Updated December 16, 2014
Welcome to Mr. Kash's History Page
at MrKash.com. I am a history teacher at Madison Middle School in North Hollywood,
I have designed
to be used by history students and teachers interested in exploring the
Internet as part of their studies. The Parents section provides parents access to what students are doing in my class on a daily basis. The
site is frequently updated to highlight the celebrations and events of the
month. I hope you
enjoy yourself and learn something. Feel free to email me with comments and
suggestions at email@example.com.
December Holidays and Events
Rosa Parks refuses to give up her seat
On December 1, 1955, Rosa Parks decided she had taken enough. She decided not to give up her seat on the bus she was riding on. This event set off the Montgomery Bus boycott and in a significant way, led to the Civil Rights Movement. Learn more below.
Rosa Parks and the Montgomery Bus Boycott
They Changed the World: The Story of the Montgomery Bus Boycott
13th Amendment Passed
On December 6, 1865, the 13th Amendment to the United States Constitution became law. At long last, the horror of slavery was finally outlawed in the United States.
The 13th Amendment
13th Amendment Primary Source Documents
Pearl Harbor Day
“December 7, 1941, a date which will live in infamy…” These are the words that President Franklin Roosevelt spoke to the nation after Pearl Harbor was bombed. People who were alive then will never forget where they were and what they were doing when they heard that Pearl Harbor had been bombed, just like the people alive today will never forget the events of September 11, 2001.
Eyewitness accounts of the attacks
National Geographic Remembering Pearl Harbor
Boston Tea Party
In Boston Harbor on December 16, 1773, a group of Massachusetts colonists disguised as Mohawk Indians board three British tea ships and dump 342 chests of tea into the harbor. This event becomes known as the Boston Tea Party. Learn more below.
The Boston Tea Party - EyeWitness to History
Boston Tea Party Historical Society
Boston Tea Party Primary Sources
Hanukkah is the Jewish celebration that remembers a great miracle. During Hanukkah lights are lit on the menorah for eight nights to celebrate the miracle. In the Jewish religion, there is always a light present in the synagogue signifying God's presence. The story of Hanukkah revolves around an oil lamp that should have only lasted for one day, but lasted for eight. Hanukkah starts on December 17th this year and ends eight days later.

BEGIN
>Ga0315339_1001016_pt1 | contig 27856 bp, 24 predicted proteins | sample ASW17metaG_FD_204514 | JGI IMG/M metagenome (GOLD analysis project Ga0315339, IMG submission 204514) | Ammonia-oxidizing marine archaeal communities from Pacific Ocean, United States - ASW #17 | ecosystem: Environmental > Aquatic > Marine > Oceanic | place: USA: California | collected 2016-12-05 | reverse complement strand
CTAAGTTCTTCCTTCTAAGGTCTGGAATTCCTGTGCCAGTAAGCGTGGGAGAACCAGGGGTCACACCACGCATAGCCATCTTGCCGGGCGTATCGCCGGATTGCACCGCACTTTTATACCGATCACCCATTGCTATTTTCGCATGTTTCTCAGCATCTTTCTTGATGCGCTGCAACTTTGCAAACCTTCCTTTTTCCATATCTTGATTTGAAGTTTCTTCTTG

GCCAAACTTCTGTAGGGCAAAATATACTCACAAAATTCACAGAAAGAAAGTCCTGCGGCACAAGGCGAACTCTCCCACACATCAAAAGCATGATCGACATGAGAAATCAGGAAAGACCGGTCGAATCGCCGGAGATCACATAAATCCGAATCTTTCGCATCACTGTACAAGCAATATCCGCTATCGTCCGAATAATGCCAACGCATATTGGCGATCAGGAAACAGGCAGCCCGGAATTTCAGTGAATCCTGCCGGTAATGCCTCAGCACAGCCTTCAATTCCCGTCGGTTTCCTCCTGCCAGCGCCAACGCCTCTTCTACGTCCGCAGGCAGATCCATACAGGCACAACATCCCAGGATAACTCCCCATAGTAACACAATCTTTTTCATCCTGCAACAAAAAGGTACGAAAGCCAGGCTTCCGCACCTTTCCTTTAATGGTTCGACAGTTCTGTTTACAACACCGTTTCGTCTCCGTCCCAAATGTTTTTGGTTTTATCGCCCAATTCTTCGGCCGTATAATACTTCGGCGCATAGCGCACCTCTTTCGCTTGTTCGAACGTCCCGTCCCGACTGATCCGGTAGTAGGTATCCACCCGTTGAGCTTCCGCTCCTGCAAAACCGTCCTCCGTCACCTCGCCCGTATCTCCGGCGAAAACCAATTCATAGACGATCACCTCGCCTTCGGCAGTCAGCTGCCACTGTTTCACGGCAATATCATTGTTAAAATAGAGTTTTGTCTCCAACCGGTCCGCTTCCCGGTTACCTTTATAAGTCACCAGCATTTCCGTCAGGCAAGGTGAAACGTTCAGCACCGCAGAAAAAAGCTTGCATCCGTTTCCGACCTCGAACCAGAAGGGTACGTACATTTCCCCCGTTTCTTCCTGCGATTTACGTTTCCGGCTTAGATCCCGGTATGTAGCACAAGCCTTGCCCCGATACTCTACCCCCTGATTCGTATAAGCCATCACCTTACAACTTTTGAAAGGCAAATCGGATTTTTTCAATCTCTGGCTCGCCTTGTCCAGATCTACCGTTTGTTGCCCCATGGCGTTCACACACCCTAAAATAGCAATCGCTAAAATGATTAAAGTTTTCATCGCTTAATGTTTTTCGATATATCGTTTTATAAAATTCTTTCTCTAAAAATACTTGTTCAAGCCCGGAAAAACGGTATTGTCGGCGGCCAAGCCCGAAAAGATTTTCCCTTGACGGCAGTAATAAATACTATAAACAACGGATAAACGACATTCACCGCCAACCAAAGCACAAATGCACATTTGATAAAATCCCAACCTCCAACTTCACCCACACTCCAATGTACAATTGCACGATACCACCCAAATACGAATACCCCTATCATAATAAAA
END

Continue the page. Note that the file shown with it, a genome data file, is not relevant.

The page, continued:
Hanukkah on the Net
The Festival of Lights
The History of Hanukkah
First Airplane Flies
On December 17, 1903, Near Kitty Hawk, North Carolina, Orville and Wilbur Wright make the first successful flight in history of a self-propelled, heavier-than-air aircraft. Orville piloted the gasoline-powered, propeller-driven biplane, which stayed aloft for 12 seconds and covered 120 feet on its inaugural flight. Learn more below.
The First Successful Airplane
The Wright Brothers
There's more, much more to Christmas
Than just candle-lights and cheer;
It's the spirit of sweet friendship
That brightens all the years;
It is thoughtfulness and kindness,
It is hope that is reborn again,
For peace, for understanding
And for goodwill to humans!
- Author Unknown
Christmas on the Net
History of Christmas
The Evolution of Santa Claus - History Channel Video
Christmas Traditions Around the World
Kwanzaa is a holiday for African Americans to celebrate their culture. The words of Kwanzaa come from Swahili, an African language. Swahili is spoken by many different people all over Africa. The name "Kwanzaa" means "the first fruits of the harvest." Kwanzaa begins on December 26th and ends on January 1st. Learn more below.
Kwanzaa on the Net
The Official Kwanzaa Website
The History of Kwanzaa
How did the traditions of New Years day begin? How is New Years day celebrated around the world? Find out the answers to these and many more questions by clicking on the links.
A History of the New Year
New Year Around the World
New Year’s History
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